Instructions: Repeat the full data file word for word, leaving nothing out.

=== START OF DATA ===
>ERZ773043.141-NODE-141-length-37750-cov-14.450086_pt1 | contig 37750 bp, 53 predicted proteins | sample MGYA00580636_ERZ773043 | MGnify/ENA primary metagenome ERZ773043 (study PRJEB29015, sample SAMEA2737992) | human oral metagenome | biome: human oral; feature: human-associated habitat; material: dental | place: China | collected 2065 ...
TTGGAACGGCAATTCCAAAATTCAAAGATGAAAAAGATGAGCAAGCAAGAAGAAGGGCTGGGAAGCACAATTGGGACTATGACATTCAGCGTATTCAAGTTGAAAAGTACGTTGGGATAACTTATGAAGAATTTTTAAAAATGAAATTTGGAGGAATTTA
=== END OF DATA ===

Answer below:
>ERZ773043.141-NODE-141-length-37750-cov-14.450086_pt1 | contig 37750 bp, 53 predicted proteins | sample MGYA00580636_ERZ773043 | MGnify/ENA primary metagenome ERZ773043 (study PRJEB29015, sample SAMEA2737992) | human oral metagenome | biome: human oral; feature: human-associated habitat; material: dental | place: China | collected 2065 ...
TTGGAACGGCAATTCCAAAATTCAAAGATGAAAAAGATGAGCAAGCAAGAAGAAGGGCTGGGAAGCACAATTGGGACTATGACATTCAGCGTATTCAAGTTGAAAAGTACGTTGGGATAACTTATGAAGAATTTTTAAAAATGAAATTTGGAGGAATTTA